Count on this: This will become an issue before the County Commission. They are happy enough to let fees and tolls be increased on the average member of the public to pay for services. But a ship or a shipping company isn’t presently expecting to be asked to pay for a superhighway to the Port of Miami.

Well, I’m asking and I’m not the only one. If I can pay tolls to use a highway I paid for with taxes, then a company that the Supreme Court thinks is like a human being with freedom of speech can pay tolls and tunnel costs, too.

And why bigger ships? Because the Panama Canal is being expanded and huge ships that carry 13,000 cargo containers will be able to pass. Currently, the canal can handle ships carrying 5,000 containers. The expansion is to be finished in 2014. They probably are laying keels now for the huge ships. Government Cut can't be dredged until the sewer tunnel is down there at 80 feet doing its job. Better get started on the tunnel, eh?

End note: After Tuesday’s breakfast meeting I drove down to South Pointe to see the “triangle” of open land amid condo towers and townhouses, close to Government Cut. An access shaft will be sunk there to meet the tunnel 80 feet down. It’s at Jefferson Avenue and Commerce Street. I took these snips of video, and then along came a rangy old guy who looked local. I asked him if he knew what this circle-like arrangement of concrete slabs in the triangle was for.

“Oh, they were the base of the old water tower here. I helped take it down years ago. Forty-six years I’ve been here,” he said.

And wow, isn’t that a pretty blue Mustang parked there.

New chairman meets party members informally

It was a pleasure to meet our new Miami-Dade County chairman, Richard Lydecker, and hear his aims for moving ahead. We are a group that needs moving ahead, if only from the unfortunate reputation of being dysfunctional. I’ll grant that meetings of our Democratic Executive Committee can be tiresome, but we are the people who made a big contribution last year to electing Barack Obama president and this year we have helped Democrats gain local office. This is a lot more than dysfunctional, and before Richard Lydecker was named to chair the DEC, there was considerable agitation to fire up the nucleus of the highly effective campaign arms of 2008.

Your blogger is not going to retell the individual stories that led to the decision by state party Chair Karen Thurman to replace BJ Chiszar as county chairman. It happened. By the luck of my surgeon’s schedule, I was under anesthesia when BJ was ousted and for most of the next week I was on my back with icepacks on the incision where my hernia was repaired, and so the temptation to mix it up, blogwise, was lost on me and my pain pills. Just as well. I have not wanted this blog to dwell on personal matters but rather on issues. On local matters, especially, I try to avoid gossip. The blog is open to Democratic candidates at any level, but I hope those who take up the offer will not attack Democratic primary opponents on these electrons. For the general election, all gloves may be taken off.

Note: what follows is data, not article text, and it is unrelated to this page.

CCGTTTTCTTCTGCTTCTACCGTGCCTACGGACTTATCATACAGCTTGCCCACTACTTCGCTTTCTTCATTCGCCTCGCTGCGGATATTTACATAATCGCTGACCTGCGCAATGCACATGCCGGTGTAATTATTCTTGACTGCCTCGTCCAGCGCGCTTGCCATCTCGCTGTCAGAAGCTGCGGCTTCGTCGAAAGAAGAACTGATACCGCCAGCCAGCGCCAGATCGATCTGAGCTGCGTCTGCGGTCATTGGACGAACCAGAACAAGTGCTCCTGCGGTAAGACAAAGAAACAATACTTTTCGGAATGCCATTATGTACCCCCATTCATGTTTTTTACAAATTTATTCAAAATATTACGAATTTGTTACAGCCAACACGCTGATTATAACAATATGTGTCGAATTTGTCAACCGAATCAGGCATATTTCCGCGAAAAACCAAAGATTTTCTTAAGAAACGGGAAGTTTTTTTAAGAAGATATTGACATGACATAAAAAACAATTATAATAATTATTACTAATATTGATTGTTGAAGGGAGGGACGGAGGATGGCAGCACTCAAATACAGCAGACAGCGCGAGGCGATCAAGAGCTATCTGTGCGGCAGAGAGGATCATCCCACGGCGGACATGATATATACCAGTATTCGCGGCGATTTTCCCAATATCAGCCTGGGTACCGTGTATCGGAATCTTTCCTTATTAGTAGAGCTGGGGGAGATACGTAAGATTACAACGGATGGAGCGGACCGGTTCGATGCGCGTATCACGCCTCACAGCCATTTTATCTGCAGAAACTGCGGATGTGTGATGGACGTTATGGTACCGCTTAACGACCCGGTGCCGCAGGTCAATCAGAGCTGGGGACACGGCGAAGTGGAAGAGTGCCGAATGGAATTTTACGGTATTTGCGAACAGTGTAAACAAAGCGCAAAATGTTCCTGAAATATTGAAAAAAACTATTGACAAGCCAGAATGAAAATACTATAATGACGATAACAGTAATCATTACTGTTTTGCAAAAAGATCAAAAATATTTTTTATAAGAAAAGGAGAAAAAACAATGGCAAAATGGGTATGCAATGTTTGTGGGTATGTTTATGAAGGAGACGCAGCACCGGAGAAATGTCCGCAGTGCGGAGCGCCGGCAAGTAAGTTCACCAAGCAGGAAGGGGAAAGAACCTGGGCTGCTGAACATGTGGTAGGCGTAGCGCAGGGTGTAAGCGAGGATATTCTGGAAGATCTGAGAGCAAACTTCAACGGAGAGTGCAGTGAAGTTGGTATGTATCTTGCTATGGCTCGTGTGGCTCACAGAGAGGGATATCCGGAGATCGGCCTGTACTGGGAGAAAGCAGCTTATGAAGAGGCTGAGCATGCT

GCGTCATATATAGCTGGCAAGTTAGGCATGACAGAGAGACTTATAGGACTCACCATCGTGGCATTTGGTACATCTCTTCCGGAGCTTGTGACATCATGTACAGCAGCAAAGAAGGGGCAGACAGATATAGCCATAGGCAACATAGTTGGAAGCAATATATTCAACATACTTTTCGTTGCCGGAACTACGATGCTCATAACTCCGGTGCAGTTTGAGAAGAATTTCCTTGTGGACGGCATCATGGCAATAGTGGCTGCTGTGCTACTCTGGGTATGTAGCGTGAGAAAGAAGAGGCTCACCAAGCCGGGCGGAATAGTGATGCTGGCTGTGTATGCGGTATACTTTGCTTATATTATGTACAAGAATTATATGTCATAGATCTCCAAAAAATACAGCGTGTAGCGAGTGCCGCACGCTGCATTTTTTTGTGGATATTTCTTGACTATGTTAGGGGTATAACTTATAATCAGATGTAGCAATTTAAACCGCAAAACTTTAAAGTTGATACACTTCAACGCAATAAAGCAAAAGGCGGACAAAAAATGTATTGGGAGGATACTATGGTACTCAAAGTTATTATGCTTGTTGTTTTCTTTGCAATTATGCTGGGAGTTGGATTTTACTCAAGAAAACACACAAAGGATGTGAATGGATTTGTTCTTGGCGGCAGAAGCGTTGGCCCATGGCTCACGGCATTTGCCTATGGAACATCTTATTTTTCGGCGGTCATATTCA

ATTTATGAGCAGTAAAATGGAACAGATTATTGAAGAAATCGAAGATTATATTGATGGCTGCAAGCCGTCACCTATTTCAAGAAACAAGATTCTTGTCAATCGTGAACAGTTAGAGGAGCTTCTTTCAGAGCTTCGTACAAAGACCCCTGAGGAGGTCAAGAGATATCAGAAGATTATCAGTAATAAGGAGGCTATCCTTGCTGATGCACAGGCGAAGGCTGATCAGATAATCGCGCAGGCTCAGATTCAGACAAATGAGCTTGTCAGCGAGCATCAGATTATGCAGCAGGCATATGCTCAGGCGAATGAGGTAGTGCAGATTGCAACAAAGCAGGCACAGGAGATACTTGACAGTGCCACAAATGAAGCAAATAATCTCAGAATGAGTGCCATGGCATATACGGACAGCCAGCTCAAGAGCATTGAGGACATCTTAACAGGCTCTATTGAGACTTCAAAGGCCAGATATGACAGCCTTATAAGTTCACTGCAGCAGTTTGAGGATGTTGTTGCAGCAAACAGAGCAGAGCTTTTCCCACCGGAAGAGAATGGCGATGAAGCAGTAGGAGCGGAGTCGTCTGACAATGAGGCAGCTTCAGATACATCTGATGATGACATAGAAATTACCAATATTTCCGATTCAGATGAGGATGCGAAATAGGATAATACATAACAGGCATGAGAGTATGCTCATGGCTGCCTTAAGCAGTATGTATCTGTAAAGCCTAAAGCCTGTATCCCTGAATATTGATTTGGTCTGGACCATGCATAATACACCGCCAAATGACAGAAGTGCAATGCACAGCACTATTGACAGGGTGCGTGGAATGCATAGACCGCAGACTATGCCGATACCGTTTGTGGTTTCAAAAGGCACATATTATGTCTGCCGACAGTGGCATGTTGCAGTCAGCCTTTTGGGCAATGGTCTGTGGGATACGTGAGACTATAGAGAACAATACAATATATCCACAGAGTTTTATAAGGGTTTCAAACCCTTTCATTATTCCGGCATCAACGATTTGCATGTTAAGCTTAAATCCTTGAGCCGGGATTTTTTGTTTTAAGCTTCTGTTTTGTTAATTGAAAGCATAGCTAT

That said, it was a pretty happy group that got together Monday evening in the ground-floor restaurants where Lydecker has his law offices on Brickell Avenue in downtown Miami. The Steering Committee was the vehicle for the meeting but close to 40 people attended, as many activists had also been invited. No formal meeting ever happened; instead, people talked in groups, ate, drank, acted like Democrats and introduced themselves and their hobbyhorse issues to Lydecker individually. Finally, someone convinced him to talk to the group.

His main job, he said, was to develop a plan to go forward. He wants to help Democratic candidates gain office, to elect Florida’s first woman governor (Alex Sink), to elect the state’s first African-American US senator (Kendrick Meek), to elect a Democratic attorney general and thus control the state cabinet. And he wants to have good DEC meetings to draw out the membership and let them see leading Democratic candidates. His official message can be found on the DEC Website.

On the topic of more functional, Lydecker said the DEC office would be moved to Miami Beach to be a neighbor of the national Democratic campaign arm, Organizing for America, and the party should be able to provide tools like buses and polls to make things happen.

First up is the mid-December gala, Florida Blue Celebration, in a little more than two weeks. Let’s get up a big turnout for this event and launch ourselves to the election year of 2010. As first vice chair Daisy Black said, “I want to go into 2010 on a united front.”

One place for this to start is at the gala: Firefighters Memorial Building, 800 NW 21st Street, Doral FL 33122, 7 pm Friday Dec. 18. Sign up here.

UPDATE: From the content of this little blog post, it seems as if the elusive Blue in Miami blogger was at the same event I attended with Lydecker.